# Weak convergence implies strong convergence in $L^1$ for Fourier series?

We say $\{f_n\}$ weakly converge to $f$ in $L^1[-π,π]$ if for each $g \in L^\infty[-π,π]$,

$$\lim_{n\to\infty}\int_{-π}^{π}f_n(x)g(x)dx=\int_{-π}^{π}f(x)g(x)dx.$$

There is a question in my homework which I can't prove it:

For each $f \in L^1[-π,π]$, the Fourier partial sums are denoted by $S_n$. If $S_n$ weak converge to $f$, then $S_n$ strongly converge to $f$.

I think maybe we need to find some specific characteristic functions to prove the statement while I failed to find it.

By the way, I made some effort below:

Using the property of weak convergence, we can prove the Fourier partial sum converge in measure, which means it has a pointwise almost everywhere convergence subsequence. There are two ways to prove the statement.

1. Since {$S_n$} is uniformly bounded(by weak convergence), it is obvious that the pointwise a.e convergence subsequence is also convergence in norm. But I don't know how to show the whole sequence is converge.
2. I have a lemma which guarantees if I prove the pointwise a.e convergence of {$S_n$}, then I can prove the original statement. This lemma is very difficult to prove but I can make sure it's right. However I can't prove the pointwise a.e convergence.

Your formulation suggests that if $S_N(f)$ tends weakly to $f$ for a specific function $f$, then $S_N(f)$ tends to $f$ in the $L^1$ norm. I don't believe this was your homework. I think your homework was this:

Prove that if $S_N(f)$ tends weakly to $f$ for every $f\in L^1(-\pi,\pi)$, then $S_N(f)$ tends to $f$ in norm for every $f\in L_1(-\pi,\pi)$.

This is not hard to prove, because a weakly convergent sequence is norm-bounded, hence $\sup_N\|S_N(f)\|_1<\infty$ for every $f\in L^1$. By the uniform boundedness principle, $\sup_N\|S_N\|$ is finite, where $S_N$ is viewed as an operator from $L^1$ to $L^1$. Now, if $p$ is a trigonometric polynomial, then clearly $$\|S_N(p)-p\|_1\to 0\quad\hbox{as N\to\infty}$$ Since the trigonometric polynomials are dense in $L^1(-\pi,\pi)$, given $f\in L^1(-\pi,\pi)$, and $\varepsilon>0$, there exists a trigonometric polynomial $p$ such that $\|p-f\|_1<\varepsilon$. Hence: $$\|S_N(f)-f\|= \|S_N(f)-S_N(p)+S_N(p)-p+p-f\|\leq \sup_N\|S_N\|\|p-f\|+\|S_N(p)-p\|+\|p-f\|$$ where all the norms are in $L^1(-\pi,\pi)$. The crucial point is that $\sup_N\|S_N\|$ is finite, and so we can make the l.h.s as small as we wish for sufficiently large $N$, which proves the assertion.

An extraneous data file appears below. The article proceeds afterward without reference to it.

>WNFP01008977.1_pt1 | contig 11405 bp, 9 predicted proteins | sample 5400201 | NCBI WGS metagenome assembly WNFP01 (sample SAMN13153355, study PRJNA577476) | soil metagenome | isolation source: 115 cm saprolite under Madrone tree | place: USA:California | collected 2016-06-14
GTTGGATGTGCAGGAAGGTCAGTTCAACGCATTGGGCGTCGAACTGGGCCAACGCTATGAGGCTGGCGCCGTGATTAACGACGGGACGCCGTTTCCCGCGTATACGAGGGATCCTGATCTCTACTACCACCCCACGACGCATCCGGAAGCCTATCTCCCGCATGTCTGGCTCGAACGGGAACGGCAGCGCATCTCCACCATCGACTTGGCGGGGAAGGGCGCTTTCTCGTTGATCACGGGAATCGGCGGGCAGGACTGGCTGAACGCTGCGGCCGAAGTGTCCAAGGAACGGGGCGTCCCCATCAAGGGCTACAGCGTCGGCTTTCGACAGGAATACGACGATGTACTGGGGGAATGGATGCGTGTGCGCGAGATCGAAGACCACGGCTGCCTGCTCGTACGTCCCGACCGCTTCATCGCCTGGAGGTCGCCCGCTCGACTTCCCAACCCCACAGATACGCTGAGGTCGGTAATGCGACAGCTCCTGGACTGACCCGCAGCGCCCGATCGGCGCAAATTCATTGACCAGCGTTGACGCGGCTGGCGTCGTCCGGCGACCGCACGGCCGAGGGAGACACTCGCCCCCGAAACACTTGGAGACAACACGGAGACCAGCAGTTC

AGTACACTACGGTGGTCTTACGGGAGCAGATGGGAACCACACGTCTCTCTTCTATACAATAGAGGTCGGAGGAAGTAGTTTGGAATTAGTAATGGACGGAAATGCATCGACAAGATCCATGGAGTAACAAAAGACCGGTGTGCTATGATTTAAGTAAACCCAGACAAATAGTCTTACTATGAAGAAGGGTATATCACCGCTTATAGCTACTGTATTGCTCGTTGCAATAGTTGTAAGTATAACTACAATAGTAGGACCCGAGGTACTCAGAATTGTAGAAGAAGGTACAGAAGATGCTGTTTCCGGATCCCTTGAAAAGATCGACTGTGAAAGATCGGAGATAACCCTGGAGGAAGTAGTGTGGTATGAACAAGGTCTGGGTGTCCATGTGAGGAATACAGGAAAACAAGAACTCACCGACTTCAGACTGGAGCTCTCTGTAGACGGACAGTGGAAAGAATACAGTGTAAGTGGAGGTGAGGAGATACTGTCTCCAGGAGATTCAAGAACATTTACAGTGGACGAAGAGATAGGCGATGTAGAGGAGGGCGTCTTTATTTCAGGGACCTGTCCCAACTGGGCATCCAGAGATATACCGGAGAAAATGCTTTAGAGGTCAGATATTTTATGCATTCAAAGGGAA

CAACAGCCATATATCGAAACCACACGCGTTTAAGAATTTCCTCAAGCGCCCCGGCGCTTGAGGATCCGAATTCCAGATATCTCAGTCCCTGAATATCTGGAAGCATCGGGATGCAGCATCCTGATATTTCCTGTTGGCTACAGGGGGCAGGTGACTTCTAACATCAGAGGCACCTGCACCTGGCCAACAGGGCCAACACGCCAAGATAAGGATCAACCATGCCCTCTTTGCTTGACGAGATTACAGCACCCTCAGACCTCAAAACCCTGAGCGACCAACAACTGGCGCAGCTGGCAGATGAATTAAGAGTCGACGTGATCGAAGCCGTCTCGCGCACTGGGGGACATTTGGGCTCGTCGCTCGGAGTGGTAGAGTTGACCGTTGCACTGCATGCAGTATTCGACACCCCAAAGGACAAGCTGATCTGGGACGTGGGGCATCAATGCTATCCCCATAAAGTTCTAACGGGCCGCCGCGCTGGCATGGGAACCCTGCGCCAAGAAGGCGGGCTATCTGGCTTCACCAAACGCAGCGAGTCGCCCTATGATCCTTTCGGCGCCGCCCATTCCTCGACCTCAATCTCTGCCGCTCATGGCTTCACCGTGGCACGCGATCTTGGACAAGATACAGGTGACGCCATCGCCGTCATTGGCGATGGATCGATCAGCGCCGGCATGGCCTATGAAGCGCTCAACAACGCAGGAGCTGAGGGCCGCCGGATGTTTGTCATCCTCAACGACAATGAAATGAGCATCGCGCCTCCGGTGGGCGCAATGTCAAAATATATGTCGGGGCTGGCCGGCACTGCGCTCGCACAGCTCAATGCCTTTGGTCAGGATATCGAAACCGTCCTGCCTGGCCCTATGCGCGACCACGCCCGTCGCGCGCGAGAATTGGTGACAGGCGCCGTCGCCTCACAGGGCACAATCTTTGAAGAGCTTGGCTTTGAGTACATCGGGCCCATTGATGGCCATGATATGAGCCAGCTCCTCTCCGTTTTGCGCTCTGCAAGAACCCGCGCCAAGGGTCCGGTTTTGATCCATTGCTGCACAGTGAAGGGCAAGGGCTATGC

I am pretty sure that the result is not true for a specific, single $f\in L^1$, as it is formulated in your question, but I have no counterexample right now.

• Not that I see how to prove it, but why do you think his version of the problem is wrong? – David C. Ullrich Aug 14 '18 at 15:23
• I am sorry but it is indeed my homework. I know it's weird to say that weak convergence can imply strong convergence. However I can't prove or disprove it. – Luke Chen Aug 14 '18 at 16:54
• Hello, I made some edit in the question .Maybe it's useful for you.Thank you! – Luke Chen Aug 14 '18 at 17:17

To prove the statement, we worked step by step.

1. {$S_n$} is bounded in $L^1$[−π,π]

This is an important property of weak convergence and I don't prove here.

1. Dunford-Pettis Theorem here

Suppose that (X,Σ,µ) is a probability space, and that $\mathscr F$ is a bounded subset of $L^1(µ)$.

$\mathscr F$ is equi-integrable if and only if $\mathscr F$ is a relatively compact subset of $L^1(µ)$ with the weak topology.

From this theorm, we can conclude that {$S_n$} is equi-integrable.

1. {$S_n$} is convergence to $f$ in measure.

Prove: If not, we have a subsequence {$S_{n_k}$} , $\epsilon_1 >0,\epsilon_2>0$, s.t

$m(\{x|S_{n_k}(x)-f(x) \geqslant \epsilon_2\})\geqslant \epsilon_1$, where $m$ is Lebesgue measure.

let $E_{n_k}:=\{x|S_{n_k}(x)-f(x) \geqslant \epsilon_2\}$

Consider $E:=limsupE_{n_k}$ ,then

$m(E)=m(\bigcap _{j=1}^{\infty} \bigcup _{{n_{k}} =j}^{\infty}E_{n_k})=\lim_{j \to \infty} m(\bigcup _{{n_{k}} =j}^{\infty}E_{n_k})\gt 0$

$\int _{E}(S_{n_k}-f)\geqslant \epsilon_2 *m(E) \gt 0$

So {$S_n$} is convergence to $f$ in measure.
$f_n$ $\in$ $L^1$[−π,π], then $f_n$ convergence to $f$ in $L^1$ if and only if $f_n$ convergence to $f$ in measure and $f_n$ uniformly integrable
And equi-integrable implies uniformly integrable, so we have $S_n$ convergence to $f$ in $L^1$